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A couple of years ago, I decided to take time off from blogging for The Twelve so that I could concentrate my creative writing energy on my doctoral dissertation. Little did I know at that time that my energies would also be needed to navigate a global pandemic as a mom and a pastor and to journey with my own mother through her cancer diagnosis and treatment and, eventually, her death at the age of 70.
I return to The Twelve today with my first of four blogs about my mom’s death. Today, I write about her Last Supper. In the weeks to come: the Last Question, the Last Conversation, and the Last Sea.
My mom loved food. She wasn’t a foodie or a chef and her tastes weren’t adventurous, but she ate what she loved and she loved what she ate: juicy hamburgers, McDonalds ice cream cones, cinnamon rolls made from frozen bread dough, macaroni salad, half a burrito from Plaza Mexico (Dad would have the other half).
As many of you know, chemotherapy affects your tastebuds and your tummy. During her illness, Mom deeply grieved her loss of appetite. She was constantly searching for flavours and foods that sounded good or tasted good. Our daily morning FaceTimes often included a few minutes of her food diary: what she’d eaten the day before, how much of it she’d eaten, if it had tasted good, if it had stayed down, etc.
On All Saints Day last year, it became clear enough to all of us that her end was near. It was time for me to get on a plane, cross the border, and join my siblings and my dad in caring for Mom in her last days. I arrived at her condo in Minnesota early in the afternoon on Monday, the 2nd of November, and sat by her side as she drifted in and out of sleep.
That evening, she woke up and looked around. She was agitated. “Where’s my food?” she asked. “Who took my food? Why didn’t anyone feed me?” No one took your food, Mom. You’ve been sleeping! Are you hungry? “Where’s my food? Who took my food?” Okay, Mom. Let’s get you something to eat.
Mom’s dear friend, Marcia, had brought over a Scandinavian almond cake with strawberries and whipped cream, and so we got her a piece of that. But then she noticed my brother eating some bread with strawberry jam, and she certainly wanted a piece of that. I helped her eat the bread and jam, and then the cake.
This was her last meal. And she enjoyed every bite. She died about 48 hours later. (I will tell more of the story in posts to come.)
A few weeks ago, I preached from Acts 2:42 where we read that the early church devoted themselves to four things: the apostles’ teaching, fellowship, the breaking of bread, and prayer. And I was struck that these were the things that occupied Jesus’ last evening with his disciples. He taught them. He fellowshipped with them in service and song. He asked them to pray with him in the garden. And at the centre of it all, the breaking of bread. A meal. The last meal.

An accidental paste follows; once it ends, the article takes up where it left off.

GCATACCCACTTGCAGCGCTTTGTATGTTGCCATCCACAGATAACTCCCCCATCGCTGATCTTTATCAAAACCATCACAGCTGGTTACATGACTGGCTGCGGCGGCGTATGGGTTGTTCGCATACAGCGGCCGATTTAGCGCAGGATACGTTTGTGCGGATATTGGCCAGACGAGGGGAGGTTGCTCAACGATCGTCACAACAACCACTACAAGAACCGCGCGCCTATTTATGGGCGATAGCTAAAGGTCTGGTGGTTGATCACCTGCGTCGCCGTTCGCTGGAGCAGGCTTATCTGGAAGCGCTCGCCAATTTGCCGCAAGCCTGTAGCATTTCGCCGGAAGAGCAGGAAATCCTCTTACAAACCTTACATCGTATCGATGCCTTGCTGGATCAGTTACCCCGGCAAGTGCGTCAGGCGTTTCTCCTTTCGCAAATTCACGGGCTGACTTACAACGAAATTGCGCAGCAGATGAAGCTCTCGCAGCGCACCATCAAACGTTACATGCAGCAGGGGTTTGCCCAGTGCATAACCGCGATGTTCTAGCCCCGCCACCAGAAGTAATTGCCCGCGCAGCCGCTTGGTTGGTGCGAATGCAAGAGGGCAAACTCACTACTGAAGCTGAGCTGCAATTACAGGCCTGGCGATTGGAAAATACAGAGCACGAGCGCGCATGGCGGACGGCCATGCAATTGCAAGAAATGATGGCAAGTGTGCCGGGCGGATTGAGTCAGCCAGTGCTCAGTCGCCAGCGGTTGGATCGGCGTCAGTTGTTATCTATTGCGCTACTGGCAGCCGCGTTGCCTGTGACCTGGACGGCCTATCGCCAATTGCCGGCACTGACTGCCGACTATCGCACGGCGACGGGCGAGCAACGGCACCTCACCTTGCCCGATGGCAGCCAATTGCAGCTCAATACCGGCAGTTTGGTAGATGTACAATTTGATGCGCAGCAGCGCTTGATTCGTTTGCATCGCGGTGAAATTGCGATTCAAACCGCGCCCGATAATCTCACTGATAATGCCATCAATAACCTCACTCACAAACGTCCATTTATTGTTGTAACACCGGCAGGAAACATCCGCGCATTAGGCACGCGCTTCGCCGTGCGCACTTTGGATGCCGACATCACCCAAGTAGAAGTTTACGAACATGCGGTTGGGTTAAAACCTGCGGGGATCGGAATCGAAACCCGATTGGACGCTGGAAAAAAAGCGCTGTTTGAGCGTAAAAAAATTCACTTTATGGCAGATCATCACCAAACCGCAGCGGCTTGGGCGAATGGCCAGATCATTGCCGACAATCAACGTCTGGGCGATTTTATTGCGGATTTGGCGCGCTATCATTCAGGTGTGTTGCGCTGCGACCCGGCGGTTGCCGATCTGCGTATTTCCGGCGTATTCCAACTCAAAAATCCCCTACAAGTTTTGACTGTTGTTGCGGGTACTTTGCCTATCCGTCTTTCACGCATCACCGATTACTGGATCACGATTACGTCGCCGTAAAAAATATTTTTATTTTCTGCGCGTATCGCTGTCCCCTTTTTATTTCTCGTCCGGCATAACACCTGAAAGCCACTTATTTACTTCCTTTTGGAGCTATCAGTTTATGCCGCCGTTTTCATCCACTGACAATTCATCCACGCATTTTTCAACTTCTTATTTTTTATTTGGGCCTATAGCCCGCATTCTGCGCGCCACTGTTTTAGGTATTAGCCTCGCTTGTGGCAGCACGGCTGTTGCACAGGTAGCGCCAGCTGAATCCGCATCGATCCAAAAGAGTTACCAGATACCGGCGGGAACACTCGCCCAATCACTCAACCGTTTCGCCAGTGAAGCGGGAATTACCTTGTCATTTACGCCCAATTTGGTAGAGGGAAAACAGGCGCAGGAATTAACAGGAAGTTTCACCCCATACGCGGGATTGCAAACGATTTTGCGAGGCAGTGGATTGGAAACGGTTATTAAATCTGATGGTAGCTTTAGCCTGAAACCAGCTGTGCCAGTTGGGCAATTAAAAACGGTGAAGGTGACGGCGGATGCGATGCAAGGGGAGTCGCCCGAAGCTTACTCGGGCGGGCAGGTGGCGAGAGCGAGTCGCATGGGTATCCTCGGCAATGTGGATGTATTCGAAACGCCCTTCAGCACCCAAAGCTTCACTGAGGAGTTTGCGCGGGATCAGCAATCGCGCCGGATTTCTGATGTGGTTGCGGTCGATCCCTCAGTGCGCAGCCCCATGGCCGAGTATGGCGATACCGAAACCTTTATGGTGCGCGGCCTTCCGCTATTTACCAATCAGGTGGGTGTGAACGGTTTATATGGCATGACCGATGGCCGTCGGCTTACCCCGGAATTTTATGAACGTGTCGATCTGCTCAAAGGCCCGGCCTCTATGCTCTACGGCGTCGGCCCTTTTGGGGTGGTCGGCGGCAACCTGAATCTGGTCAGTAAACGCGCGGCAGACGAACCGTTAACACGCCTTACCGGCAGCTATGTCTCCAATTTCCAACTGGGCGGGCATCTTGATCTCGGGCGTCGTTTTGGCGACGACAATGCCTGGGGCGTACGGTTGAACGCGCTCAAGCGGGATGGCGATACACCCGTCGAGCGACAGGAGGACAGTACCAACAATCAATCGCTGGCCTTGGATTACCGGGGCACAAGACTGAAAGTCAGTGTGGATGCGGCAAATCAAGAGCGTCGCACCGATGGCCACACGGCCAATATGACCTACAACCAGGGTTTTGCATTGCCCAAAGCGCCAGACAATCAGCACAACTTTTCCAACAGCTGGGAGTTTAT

But it wasn’t really the last meal. Because Jesus rose from the dead, the firstfruits of those who fall asleep! And what did he do with his disciples on the other side of his death? He ate fish and bread with them. And what’s more – before he died, he promised that he would one day eat the Passover meal with them again at the time of its fulfillment in the kingdom of God.
So, the Last Supper wasn’t Jesus’ last meal. And the Scandinavian almond cake with strawberries and whipped cream wasn’t Mom’s last meal.
And she knew it. As soon as her prognosis became clear, Mom started longing for the new heavens and earth. She focused her energies and her appetites on the wedding supper of the lamb. “Blessed are those who are invited to the wedding supper of the lamb” (Revelation 19:9).
This image hung on the walls of all of our parsonage dining rooms as I was growing up. We ate our meals anticipating the great feast. As Mom neared death, she could see it. She could taste it. “I’ll save you a seat at the table, Heidi,” she said to me a few different times.
At my mom’s funeral, her friend, Marcia, gave my sister, brother, dad and me each a gift: a tin for making Scandinavian almond cake, a serving platter, and the recipe. This week, I made the cake for the first time.
I made it and ate it in remembrance of Mom’s last meal – and in anticipation of all the meals to come. Save me a place at The Table, Mom.
Thank you… It’s a particular form of writing that I’ve missed these last couple of years!
Thank you for this reflection Heidi.
So much revolves around feasting. Luke’s account especially. The Marriage Feast of the Lamb. Yes.
Present now. And in anticipation. Bless you in your work going forward. Can’t wait for the other installments.
I’m looking forward to writing the others as well. They have been waiting in my heart until this Twelve return.
Lovely writing, Heidi. A beautiful tribute to your Mom that shows your profound love and respect for her. I knew your parents back when your Dad and I were students at Westminster. I remember them well. Please greet him for me and express my sorrow for the loss of his dear wife, your Mom.